19TH CENTURY CARVED WOODEN FIGURE OF WEI TUO
A well carved 19th century wooden figure of Skanda, Wei Tuo, Veda or Idaten in Japan, one of the guardians of the Buddhist dharma, standing as a young man fully clad in the armour and headgear of a Chinese general, leaning with his right hand resting on the top of a varja staff.
In Chinese Buddhism, Guan Gong and Wei Tuo are revered by most practicing Buddhists as Sangharama Bodhisattvas, the guardians of the Buddhist dharma, the Great Gods Who Subdue Demons of the Three Worlds and Whose Awe Spreads Far and Moves Heaven. The sangharama refer to a group of devas and spirits who guard Buddhist monasteries, the dharma, and the faith itself. Over time, both of them were seen as a representative sangharama guardian of the temple and the garden in which it stands. Guan Gong’s statue is usually located on the far left of the main shrine, opposite his counterpart, Wei Tuo Pu Sa.
Worship of Wei Tuo Pu Sa
Skanda , Wei Tuo, and sometimes called Veda, or Idaten in Japan, is regarded in Chinese Buddhism as a devoted guardian and an honored bodhisattva of Buddhist monasteries who guards the Dharma and the objects of the Dharma. He is also sometimes called “Wei Tuo Zun Tian Pu Sa” (meaning Honored Bodhisattva Wei Tuo) because he is one of the twenty-four celestial guardian deities. He is the General-in-Chief of the thirty-two heavenly generals who serve under the Four Heavenly Kings.
According to the teaching, Wei Tuo was a son of a heavenly king who was so virtuous that when Sakyamuni Buddha was entering Nirvana, he instructed the prince to guard the Buddha Dharma. Thus it became his duty to protect the members of the Sangha whenever they are disturbed in their cultivation by the retinue of Mara, the Tempter. And whenever a conflict arises among religious Orders, General Wei Tuo will discharge his duty to help bring about a peaceful settlement.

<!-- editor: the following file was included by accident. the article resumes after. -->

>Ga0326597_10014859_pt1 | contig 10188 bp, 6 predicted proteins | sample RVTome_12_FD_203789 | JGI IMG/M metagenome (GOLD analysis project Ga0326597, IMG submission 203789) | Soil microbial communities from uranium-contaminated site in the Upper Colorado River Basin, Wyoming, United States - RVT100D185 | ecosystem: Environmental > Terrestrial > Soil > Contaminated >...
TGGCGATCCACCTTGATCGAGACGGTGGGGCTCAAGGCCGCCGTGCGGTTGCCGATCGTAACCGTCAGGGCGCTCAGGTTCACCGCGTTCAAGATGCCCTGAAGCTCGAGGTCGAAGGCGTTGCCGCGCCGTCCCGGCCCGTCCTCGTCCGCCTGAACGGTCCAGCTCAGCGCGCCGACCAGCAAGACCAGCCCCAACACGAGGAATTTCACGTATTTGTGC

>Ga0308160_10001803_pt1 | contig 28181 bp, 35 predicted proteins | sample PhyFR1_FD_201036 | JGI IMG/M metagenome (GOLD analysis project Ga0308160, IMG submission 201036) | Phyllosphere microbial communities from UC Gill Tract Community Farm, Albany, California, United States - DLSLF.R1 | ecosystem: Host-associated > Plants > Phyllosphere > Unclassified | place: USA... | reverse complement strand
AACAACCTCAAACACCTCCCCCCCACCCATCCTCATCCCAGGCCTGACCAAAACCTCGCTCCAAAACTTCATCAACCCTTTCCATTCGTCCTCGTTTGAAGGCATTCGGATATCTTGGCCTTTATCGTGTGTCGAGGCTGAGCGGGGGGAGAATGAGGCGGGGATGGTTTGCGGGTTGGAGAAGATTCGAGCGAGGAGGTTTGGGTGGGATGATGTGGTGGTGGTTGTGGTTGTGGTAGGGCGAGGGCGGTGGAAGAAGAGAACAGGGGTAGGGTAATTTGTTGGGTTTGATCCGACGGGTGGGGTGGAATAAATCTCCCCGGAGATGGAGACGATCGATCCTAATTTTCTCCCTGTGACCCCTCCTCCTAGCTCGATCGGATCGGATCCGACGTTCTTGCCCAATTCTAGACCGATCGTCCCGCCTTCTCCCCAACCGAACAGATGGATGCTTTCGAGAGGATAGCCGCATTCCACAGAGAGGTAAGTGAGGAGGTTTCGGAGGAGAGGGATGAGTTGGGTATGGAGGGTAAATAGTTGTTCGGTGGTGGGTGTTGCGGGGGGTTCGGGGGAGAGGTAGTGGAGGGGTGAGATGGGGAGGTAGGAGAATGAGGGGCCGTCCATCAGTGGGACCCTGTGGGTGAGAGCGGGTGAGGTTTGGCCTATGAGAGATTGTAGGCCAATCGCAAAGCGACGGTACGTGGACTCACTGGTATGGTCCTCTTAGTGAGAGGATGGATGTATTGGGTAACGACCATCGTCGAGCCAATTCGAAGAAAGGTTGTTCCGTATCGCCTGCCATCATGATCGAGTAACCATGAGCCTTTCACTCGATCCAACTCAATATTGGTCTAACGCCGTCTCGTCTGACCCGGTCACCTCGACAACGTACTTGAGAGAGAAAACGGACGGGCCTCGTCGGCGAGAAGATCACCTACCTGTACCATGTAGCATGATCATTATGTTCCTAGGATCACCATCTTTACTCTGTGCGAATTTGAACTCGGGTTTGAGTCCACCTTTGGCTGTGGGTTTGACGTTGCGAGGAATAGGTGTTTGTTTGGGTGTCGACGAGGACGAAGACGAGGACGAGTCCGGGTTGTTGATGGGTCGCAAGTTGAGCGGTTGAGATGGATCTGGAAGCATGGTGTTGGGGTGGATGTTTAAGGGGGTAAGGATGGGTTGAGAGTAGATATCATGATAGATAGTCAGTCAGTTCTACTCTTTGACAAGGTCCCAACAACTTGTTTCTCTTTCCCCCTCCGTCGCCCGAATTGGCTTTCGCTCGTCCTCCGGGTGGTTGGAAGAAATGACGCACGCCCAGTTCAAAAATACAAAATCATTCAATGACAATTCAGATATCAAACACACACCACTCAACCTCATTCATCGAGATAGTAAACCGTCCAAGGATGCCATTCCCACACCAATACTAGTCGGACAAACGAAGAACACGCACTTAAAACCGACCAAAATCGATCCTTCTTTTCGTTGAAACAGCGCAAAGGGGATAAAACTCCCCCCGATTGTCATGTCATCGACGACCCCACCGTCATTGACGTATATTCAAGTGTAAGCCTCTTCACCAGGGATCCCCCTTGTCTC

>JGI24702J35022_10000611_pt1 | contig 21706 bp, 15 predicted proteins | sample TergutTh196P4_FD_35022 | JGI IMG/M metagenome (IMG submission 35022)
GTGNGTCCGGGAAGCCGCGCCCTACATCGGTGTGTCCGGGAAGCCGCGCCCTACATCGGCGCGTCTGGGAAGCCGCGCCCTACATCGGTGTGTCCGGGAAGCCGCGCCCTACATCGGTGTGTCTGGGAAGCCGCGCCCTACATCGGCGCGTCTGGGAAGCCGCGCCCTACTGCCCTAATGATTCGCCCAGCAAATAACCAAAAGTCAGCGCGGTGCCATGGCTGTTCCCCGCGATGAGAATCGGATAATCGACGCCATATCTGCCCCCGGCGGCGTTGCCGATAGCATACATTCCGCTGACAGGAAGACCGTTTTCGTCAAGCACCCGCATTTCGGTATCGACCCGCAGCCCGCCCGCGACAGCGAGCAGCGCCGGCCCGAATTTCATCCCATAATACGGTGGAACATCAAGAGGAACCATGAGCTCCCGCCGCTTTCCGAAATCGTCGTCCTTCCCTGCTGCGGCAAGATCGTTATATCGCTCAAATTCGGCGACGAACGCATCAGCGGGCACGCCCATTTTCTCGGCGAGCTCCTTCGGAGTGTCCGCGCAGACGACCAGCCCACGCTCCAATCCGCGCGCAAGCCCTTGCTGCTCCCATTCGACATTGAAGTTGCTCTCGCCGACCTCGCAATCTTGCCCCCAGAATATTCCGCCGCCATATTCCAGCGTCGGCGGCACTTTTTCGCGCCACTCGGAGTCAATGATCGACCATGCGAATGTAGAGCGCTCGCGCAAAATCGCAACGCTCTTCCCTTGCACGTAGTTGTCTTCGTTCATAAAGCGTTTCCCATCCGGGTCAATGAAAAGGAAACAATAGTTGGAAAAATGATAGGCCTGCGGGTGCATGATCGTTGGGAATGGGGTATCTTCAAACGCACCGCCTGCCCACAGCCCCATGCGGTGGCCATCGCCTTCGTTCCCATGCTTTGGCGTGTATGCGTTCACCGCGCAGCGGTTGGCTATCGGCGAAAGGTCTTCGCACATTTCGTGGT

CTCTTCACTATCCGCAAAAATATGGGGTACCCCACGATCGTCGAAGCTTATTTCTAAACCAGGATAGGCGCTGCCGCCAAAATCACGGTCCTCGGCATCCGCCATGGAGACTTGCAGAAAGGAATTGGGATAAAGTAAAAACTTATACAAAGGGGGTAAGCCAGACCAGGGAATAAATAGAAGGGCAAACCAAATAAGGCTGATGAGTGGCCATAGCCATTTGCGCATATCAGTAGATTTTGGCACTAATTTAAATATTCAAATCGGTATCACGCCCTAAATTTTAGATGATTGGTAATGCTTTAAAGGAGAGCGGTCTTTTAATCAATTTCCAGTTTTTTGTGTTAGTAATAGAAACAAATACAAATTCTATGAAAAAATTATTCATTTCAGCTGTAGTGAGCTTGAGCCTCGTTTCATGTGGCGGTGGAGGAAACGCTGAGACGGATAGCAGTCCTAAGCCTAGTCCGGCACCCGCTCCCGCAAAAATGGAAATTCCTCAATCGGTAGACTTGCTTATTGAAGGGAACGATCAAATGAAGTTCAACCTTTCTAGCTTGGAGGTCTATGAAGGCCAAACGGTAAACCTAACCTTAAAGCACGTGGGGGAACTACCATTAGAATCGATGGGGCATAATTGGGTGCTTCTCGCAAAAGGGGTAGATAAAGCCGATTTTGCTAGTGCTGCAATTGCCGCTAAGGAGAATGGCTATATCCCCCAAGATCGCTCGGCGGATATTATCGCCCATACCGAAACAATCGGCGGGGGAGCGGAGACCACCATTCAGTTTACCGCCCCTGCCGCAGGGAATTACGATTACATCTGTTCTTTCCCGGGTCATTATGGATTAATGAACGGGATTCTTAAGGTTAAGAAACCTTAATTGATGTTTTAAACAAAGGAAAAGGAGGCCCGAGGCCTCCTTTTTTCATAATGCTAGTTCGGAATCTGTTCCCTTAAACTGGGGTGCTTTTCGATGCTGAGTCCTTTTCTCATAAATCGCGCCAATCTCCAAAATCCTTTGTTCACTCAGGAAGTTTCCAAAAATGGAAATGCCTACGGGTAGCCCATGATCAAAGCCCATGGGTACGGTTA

A few days after the Buddha’s passing and cremation, evil demons robbed his relics. Skanda’s vow of protecting the faith and Dharma was proven when he managed to defeat the evil demons and returned the relics.
Wei Tuo Pu Sa is regarded as a devoted guardian of Buddhist monasteries who guards faithfully the Buddhist treasures and the objects of the Dharma.
Skanda is described as a young man fully clad in the armor and headgear of a Chinese general, and is usually leaning on a vajra staff. Skanda can also be seen as Vajrapani, who bears some relation to him. Just as Maitreya, who as a Bodhisattva has earned the mark of respect of a Buddha, Wei Tuo, though only a Deva or God, is very often addressed as a Bodhisattva or ‘Wei Tuo P’usa’. This is attributed to the prediction that he will in the future become the Buddha Rucika or ‘Lou-Chi Fwo’ ‘ the last of the thousand Buddhas in our world period. Since Vajrapani, a very popular Tibetan Buddhist Bodhisattva who is the God of Rain, and also known as the Thunderbolt-Bearer, also shares this prediction, one thus finds Wei Tuo being referred to as him.